Antibody staining of markers (TRA-1-60, SSEA4, NANOG, and SOX2) and a teratoma assay demonstrated pluripotency of the hiPS cells. Then, culturing in differentiation medium guided their fate to RPE. By 12 weeks, from 30% to 50% of the surfaces of 12-well dishes were coated with pigmented epithelium emerging in telltale fluid domes, with characteristic hexagonal shapes, perinuclear melanin granules, and microvilli.

The researchers injected 1000 hiPS-derived RPE cells subretinally into the right eyes of 34 mice at 2 days after birth. Uninjected left eyes controlled for surgical trauma. The mice were killed at 6 months, shortly before they would have died from severe combined immune deficiency.

Several techniques monitored the fate of the injected cells. Light microscopic examination revealed pigmented hiPS-derived RPE integrated into the native, albino RPE, "suggesting successful incorporation of iPS-derived RPE," the researchers write. No tumors formed.

Quantitative polymerase chain reaction detected markers of human fetal RPE and iPS-derived RPE. Undifferentiated iPS cells and donor fibroblasts did not exhibit these markers.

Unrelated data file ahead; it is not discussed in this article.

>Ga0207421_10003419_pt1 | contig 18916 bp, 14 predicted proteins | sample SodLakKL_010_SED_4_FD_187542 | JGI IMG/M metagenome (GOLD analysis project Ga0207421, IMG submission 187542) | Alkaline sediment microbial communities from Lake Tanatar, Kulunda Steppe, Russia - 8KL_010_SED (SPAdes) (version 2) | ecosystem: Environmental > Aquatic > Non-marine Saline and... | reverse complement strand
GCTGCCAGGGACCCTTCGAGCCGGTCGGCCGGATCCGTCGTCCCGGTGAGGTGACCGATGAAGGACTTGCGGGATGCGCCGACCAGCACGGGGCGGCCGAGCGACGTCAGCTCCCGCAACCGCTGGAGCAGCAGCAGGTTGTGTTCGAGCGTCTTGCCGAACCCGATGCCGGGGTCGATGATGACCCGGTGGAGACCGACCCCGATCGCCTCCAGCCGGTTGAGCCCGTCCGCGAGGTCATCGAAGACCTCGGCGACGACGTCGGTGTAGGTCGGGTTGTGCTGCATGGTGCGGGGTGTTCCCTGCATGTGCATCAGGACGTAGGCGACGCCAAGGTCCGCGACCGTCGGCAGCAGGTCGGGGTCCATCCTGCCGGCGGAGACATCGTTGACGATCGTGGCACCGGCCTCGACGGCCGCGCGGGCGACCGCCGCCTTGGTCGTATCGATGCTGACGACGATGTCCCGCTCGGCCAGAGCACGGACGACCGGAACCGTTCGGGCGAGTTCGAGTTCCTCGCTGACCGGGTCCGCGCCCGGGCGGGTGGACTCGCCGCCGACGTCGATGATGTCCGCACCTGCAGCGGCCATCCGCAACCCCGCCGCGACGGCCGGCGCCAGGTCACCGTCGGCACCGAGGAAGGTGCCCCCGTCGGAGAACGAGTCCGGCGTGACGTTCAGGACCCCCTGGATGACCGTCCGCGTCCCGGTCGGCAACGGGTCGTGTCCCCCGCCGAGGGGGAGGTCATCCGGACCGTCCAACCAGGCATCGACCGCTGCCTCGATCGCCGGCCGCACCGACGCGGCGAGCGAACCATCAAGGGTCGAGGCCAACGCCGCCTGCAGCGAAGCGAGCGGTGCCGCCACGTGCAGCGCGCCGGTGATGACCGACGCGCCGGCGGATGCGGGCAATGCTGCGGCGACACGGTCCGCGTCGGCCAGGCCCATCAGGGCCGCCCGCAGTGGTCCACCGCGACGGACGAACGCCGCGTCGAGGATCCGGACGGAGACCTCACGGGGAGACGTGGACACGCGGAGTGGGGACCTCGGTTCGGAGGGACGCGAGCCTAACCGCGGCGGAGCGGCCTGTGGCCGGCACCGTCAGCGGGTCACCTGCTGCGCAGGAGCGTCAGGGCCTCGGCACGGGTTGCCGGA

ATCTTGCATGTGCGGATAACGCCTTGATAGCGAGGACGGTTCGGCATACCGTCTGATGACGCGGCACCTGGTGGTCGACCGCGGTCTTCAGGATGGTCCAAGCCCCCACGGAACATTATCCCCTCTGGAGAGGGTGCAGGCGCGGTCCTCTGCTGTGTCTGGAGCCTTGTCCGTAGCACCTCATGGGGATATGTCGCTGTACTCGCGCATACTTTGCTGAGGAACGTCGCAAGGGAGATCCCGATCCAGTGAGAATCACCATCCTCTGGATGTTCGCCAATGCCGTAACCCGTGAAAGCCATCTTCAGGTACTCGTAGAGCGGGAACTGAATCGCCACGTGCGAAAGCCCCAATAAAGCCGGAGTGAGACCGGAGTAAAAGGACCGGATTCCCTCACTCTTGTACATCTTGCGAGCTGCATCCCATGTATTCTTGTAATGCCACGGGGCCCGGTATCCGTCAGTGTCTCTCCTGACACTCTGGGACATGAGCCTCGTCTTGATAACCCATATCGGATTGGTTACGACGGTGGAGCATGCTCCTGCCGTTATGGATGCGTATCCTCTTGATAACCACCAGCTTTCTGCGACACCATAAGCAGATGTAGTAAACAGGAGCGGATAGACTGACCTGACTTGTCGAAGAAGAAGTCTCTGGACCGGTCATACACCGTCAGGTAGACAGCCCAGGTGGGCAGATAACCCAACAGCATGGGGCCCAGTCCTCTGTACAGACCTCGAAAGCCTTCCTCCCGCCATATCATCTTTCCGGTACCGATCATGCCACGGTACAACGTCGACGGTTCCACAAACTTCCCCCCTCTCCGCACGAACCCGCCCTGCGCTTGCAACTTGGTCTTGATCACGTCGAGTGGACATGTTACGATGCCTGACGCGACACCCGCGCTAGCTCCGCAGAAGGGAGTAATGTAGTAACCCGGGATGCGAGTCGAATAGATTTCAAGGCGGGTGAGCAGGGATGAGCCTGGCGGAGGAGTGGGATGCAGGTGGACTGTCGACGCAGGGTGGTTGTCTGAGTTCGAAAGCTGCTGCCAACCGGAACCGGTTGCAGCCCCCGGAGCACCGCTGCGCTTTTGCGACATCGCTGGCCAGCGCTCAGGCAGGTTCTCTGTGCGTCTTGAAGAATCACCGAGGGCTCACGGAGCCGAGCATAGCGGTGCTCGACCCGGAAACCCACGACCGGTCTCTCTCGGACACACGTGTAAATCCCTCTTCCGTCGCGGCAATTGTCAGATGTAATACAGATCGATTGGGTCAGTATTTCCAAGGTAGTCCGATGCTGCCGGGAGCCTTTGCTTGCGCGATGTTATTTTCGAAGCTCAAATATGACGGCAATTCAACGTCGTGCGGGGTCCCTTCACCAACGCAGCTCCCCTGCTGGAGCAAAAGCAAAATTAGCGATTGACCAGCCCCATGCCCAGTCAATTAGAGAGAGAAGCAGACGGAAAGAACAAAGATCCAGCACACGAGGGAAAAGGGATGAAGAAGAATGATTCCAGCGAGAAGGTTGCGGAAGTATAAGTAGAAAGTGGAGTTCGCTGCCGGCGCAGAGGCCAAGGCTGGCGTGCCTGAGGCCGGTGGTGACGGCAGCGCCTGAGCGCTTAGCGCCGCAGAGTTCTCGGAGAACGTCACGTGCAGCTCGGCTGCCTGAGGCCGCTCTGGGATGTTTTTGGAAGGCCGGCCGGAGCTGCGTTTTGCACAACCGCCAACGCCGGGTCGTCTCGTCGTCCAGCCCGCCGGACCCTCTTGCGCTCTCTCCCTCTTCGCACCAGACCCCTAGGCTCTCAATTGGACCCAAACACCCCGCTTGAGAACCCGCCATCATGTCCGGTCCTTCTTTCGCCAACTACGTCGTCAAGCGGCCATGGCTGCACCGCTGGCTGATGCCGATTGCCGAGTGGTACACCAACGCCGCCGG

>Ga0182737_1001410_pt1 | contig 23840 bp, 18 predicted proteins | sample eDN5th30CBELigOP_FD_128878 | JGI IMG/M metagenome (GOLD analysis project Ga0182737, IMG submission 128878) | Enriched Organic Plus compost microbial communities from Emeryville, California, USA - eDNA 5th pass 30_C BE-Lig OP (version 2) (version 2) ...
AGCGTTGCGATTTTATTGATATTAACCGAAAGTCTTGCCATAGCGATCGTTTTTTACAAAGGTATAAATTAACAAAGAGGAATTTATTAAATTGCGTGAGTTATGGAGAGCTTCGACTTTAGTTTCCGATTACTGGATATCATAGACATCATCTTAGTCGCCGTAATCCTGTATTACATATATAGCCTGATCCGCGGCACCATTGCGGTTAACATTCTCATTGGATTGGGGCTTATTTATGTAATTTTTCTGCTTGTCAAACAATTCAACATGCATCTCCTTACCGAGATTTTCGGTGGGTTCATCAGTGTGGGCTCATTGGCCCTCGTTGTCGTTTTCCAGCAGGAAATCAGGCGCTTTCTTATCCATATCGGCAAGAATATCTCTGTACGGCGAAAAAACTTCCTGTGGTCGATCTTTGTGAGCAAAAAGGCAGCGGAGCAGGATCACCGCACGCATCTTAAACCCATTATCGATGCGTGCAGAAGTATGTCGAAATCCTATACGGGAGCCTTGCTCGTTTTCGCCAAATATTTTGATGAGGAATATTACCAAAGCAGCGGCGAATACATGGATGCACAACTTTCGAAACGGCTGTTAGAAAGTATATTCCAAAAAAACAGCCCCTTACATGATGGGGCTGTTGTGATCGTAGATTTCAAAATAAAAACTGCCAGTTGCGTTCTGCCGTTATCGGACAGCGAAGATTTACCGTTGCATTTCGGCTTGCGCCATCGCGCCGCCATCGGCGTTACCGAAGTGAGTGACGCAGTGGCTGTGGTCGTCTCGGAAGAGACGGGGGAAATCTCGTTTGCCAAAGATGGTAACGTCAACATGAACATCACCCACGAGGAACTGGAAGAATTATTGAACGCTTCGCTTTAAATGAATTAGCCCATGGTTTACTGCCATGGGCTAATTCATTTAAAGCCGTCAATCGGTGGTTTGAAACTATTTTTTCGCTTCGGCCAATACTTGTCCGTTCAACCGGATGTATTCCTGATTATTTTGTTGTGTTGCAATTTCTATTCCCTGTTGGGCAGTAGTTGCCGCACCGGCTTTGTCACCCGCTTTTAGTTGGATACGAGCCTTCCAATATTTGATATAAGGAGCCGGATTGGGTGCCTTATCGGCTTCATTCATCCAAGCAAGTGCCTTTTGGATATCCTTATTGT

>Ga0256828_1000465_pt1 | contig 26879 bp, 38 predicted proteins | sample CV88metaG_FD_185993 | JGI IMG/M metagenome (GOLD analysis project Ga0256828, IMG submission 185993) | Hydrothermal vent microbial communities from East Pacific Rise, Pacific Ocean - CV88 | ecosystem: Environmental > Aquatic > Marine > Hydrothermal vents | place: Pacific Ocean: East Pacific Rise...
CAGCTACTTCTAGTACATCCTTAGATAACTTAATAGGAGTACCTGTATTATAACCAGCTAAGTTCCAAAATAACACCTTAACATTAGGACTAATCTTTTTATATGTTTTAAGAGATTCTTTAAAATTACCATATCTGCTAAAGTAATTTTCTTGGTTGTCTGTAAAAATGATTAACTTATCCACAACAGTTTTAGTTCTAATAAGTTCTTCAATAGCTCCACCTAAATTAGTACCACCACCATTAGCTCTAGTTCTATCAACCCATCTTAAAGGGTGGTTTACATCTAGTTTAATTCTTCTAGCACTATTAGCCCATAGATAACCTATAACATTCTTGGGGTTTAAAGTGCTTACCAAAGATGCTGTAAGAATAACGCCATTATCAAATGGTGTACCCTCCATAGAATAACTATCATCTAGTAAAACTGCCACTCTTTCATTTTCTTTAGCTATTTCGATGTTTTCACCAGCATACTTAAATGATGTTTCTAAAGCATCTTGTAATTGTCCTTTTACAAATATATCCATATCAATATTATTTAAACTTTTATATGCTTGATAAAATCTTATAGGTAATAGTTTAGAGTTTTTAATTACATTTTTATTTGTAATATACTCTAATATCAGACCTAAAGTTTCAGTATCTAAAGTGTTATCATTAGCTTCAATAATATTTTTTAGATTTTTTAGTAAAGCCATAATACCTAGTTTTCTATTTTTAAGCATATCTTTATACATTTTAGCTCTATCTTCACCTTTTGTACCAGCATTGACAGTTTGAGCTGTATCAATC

Staining for rhodopsin demonstrated that the hiPS-derived RPE cells phagocytosed photoreceptors. In RP, loss of this phagocytosis impairs vision.

The researchers used the electroretinogram (ERG) response to measure neuronal function, but not all animals could be assessed: 10 had retinal detachment or no ERG response in the treated right eyes, and another 17 right eyes had surgical trauma. Of the remaining 7 mice, the average ERG β-wave peak difference between treated and control eyes was significant at 13.7 μV (P = 0.0246). The improvement was small, the researchers write, because of the small size of the transplanted area.

"It's very exciting that iPS cells are effective, and to see no tumor formation is encouraging," Jeffrey Stern, MD, PhD, director of translational research at the Neural Stem Cell Institute in Rensselaer, New York, told Medscape Medical News.

Gene Therapy Approach